At a glance:
- Author: William Trevor Cox
- First Published: 1993
- Type of Work: Autobiography
- Genres: Nonfiction, Memoir
- Subjects: Family or family life, Art or artists, Marriage, Schools or school life, Novelists, England or English people, Divorce, Ireland or Irish people, Habits
- Locales: England, Ireland, Switzerland, Iran
Irish writer William Trevor has gathered twenty-nine new and previously published essays into a loose but coherent memoir dealing with various stages in his life and a number of the people and places that influenced him along the way. The essays vary considerably in form, from autobiographical pieces such as “The Warden’s Wife” and “Alma Mater,” which comprise about half the collection, to travel essays, character sketches, and literary biography/analysis. The result is not a typical memoir with the author as central figure but a collection of autobiographical and quasi-autobiographical sketches unified by the narrator’s vision and generally melancholy tone.
Like Trevor’s fiction, particularly the short stories, these sketches emphasize the quirks of human character, often in its less happy aspects. There is Kitty, the family’s long-suffering maid, whose unhappy life was made more so by Trevor and his brother. Teachers, such as a naive and gentle headmaster or Trevor’s art teacher, come briefly but vividly to life, as does the female advertising copywriter who thrived on the possibility of other’s happiness. Most telling and characteristic is Trevor’s unforgettable portrait of a headmaster’s wife. Quiet, unattractive, and painfully shy, she harbored a passion for horse racing.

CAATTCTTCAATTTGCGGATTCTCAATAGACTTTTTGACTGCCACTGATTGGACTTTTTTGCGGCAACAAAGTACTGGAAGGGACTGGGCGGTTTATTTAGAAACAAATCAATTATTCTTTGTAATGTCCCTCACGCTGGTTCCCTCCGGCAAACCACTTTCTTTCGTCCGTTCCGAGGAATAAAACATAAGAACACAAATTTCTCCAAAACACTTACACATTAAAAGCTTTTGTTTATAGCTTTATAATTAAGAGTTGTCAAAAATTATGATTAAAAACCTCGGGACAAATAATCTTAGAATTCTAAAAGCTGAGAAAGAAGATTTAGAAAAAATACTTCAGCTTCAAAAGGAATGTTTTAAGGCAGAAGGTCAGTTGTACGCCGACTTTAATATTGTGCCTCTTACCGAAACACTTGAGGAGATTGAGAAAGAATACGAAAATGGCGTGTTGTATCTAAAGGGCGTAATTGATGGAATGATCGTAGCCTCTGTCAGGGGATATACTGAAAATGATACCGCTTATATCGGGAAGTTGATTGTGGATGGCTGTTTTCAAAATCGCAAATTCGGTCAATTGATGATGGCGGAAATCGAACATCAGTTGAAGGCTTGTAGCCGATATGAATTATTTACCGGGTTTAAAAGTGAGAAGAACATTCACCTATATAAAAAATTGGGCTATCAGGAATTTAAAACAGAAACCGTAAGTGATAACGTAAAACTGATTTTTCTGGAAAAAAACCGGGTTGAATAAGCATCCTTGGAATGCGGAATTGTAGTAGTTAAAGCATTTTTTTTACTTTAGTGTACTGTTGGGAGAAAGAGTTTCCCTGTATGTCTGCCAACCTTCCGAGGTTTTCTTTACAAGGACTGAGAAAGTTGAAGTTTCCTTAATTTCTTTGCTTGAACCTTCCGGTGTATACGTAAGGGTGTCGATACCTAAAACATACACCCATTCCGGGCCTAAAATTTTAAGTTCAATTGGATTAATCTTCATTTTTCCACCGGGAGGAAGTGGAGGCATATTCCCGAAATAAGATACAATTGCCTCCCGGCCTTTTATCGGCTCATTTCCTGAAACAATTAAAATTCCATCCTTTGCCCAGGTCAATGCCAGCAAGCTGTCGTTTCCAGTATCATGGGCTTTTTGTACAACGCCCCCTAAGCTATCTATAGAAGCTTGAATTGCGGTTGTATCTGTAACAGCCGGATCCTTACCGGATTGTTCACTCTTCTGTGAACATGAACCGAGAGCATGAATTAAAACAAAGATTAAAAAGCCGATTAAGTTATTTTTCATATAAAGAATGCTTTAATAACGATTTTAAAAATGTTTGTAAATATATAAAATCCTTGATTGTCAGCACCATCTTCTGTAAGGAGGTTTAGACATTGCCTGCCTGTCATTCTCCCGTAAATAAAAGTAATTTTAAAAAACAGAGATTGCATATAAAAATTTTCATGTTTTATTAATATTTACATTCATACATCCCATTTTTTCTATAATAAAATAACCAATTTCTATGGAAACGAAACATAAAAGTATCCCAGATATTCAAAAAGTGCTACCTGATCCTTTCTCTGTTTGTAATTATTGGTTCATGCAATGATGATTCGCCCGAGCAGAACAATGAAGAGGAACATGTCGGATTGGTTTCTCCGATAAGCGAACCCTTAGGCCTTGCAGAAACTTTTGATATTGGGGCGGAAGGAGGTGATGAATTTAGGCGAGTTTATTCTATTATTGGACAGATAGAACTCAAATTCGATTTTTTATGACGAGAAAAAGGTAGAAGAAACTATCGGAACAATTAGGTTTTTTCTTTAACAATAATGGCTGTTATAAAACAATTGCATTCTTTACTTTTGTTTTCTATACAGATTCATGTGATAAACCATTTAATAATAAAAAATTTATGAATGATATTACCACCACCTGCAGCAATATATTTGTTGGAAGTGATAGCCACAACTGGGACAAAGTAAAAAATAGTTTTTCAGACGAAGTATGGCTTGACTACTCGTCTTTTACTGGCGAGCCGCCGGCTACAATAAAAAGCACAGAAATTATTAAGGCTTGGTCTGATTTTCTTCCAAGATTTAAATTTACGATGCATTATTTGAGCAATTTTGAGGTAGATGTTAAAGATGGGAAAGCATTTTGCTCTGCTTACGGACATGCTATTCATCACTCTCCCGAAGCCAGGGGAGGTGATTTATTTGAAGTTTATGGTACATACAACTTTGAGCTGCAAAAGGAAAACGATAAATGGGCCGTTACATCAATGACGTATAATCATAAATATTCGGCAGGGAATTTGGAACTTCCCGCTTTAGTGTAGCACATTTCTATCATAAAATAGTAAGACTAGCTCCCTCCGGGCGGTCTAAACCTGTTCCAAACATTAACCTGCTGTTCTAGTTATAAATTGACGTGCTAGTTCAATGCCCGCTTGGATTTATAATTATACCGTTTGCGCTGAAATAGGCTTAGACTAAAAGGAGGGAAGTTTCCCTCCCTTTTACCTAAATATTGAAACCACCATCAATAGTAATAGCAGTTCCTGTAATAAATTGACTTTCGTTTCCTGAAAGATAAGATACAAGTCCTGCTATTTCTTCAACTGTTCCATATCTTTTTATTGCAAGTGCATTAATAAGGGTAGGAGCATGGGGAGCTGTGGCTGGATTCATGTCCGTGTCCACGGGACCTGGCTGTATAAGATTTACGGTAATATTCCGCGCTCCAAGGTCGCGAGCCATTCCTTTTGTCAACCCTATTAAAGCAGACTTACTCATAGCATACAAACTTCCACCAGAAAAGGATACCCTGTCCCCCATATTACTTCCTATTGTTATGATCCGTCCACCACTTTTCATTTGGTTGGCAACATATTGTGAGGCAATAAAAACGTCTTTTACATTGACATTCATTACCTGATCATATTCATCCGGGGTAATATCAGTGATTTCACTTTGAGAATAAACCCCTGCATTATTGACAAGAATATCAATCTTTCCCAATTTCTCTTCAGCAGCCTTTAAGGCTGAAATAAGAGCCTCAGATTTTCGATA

Although the travel pieces are perhaps the least interesting in the book, Trevor can reveal the spirit of place as tellingly as the nuances of character. “In County Cork” captures Trevor’s birthplace and its people; “Out of Season” depicts the quiet life of a seaside resort in winter. Often the theme in these essays is the contrast between the permanence of landscape and the fleetingness of human life.
Readers looking for conventional autobiography or revelations about the relationship between Trevor’s life and his fiction will find nuggets, but not a rich vein. Those looking for insights into the essence of Trevor’s experience and the origins of some of his favorite themes—the unhappiness of marriage, the cruelties of school, the mysteries of human behavior, the little tragedies of most lives—will be amply rewarded and surprisingly refreshed by these vivid portraits, sharply observed evocations, and telling reminiscences. Lucy Willis’ illustrations are the perfect complement to Trevor’s precise yet sensuous prose.
Sources for Further Study
The Christian Science Monitor. March 10, 1994, p. 14.
London Review of Books. XV, December 16, 1993, p. 22.
Los Angeles Times Book Review. February 13, 1994, p. 6.
The New Republic. CCX, March 14, 1994, p. 38.
New Statesman and Society. VI, August 27, 1993, p. 40.
The New York Times Book Review. XCIX, February 13, 1994, p. 7.
Publishers Weekly. CCXLI, January 24, 1994, p. 48.
The Times Literary Supplement. September 17, 1993, p. 24.
The Wall Street Journal. March 2, 1994, p. A9.
The Washington Post Book World. XXIV, March 20, 1994, p. 13.
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